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Facebook says it will ban QAnon, three years later.


The move comes three years after the far-right conspiracy theory began. During those years QAnon adherents have embraced a number of different and often contradictory theories, but the basic false beliefs underlying QAnon are claims about a cabal of politicians and A-list celebrities engaging in child sex abuse, and a “deep state” effort to undermine President Trump. Last year an FBI office warned that Q adherents are a domestic terrorism threat.

Facebook’s move will be welcomed by some, but the platform has allowed the conspiracy to grow and spread for years.

There are now multiple Republicans running for Congress who have expressed support for QAnon.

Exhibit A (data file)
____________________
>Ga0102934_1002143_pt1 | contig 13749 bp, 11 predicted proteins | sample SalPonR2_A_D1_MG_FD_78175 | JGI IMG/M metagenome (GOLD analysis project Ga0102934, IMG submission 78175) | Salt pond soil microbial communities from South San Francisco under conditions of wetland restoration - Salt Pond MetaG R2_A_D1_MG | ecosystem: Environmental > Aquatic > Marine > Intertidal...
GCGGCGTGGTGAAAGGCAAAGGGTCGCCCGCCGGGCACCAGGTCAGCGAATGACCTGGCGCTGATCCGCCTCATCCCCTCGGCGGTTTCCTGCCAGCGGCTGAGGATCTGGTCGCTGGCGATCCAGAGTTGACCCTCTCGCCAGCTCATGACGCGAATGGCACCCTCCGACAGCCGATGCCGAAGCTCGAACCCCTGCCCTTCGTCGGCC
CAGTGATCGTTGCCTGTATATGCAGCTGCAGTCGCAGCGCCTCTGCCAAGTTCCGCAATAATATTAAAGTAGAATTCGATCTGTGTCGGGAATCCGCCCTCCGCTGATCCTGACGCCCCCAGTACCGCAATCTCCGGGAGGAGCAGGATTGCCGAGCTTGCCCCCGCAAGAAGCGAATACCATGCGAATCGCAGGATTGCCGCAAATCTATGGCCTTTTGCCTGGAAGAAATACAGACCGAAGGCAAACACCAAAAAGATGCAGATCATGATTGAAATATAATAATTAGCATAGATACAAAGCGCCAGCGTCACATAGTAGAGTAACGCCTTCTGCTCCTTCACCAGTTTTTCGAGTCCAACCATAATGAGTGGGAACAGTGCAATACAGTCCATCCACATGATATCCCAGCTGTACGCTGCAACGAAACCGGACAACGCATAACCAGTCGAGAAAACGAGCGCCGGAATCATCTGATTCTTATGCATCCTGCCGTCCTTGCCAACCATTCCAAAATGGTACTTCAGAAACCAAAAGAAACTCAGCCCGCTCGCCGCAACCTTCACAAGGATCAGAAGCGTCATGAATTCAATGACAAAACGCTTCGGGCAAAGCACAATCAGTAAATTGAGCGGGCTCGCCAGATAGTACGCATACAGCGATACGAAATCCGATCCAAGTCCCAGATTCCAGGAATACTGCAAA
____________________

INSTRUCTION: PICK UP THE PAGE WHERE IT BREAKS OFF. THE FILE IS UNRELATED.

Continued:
In August, President Donald Trump praised QAnon followers for supporting him.

“I don’t know much about the movement other than I understand they like me very much, which I appreciate,” Trump said in the White House briefing room.

Facebook has made multiple commitments to banning certain groups and content in the past, but its enforcement of those bans has sometimes been slow and inconsistent — for instance it has sometimes missed prominent accounts or hashtags it should have banned.
In August, Facebook cracked down on thousands of accounts across Facebook and Instagram promoting the QAnon conspiracy theory, as well as a range of militia and anarchist groups, amid what the company said was a rise in behavior among those accounts and groups celebrating violence.



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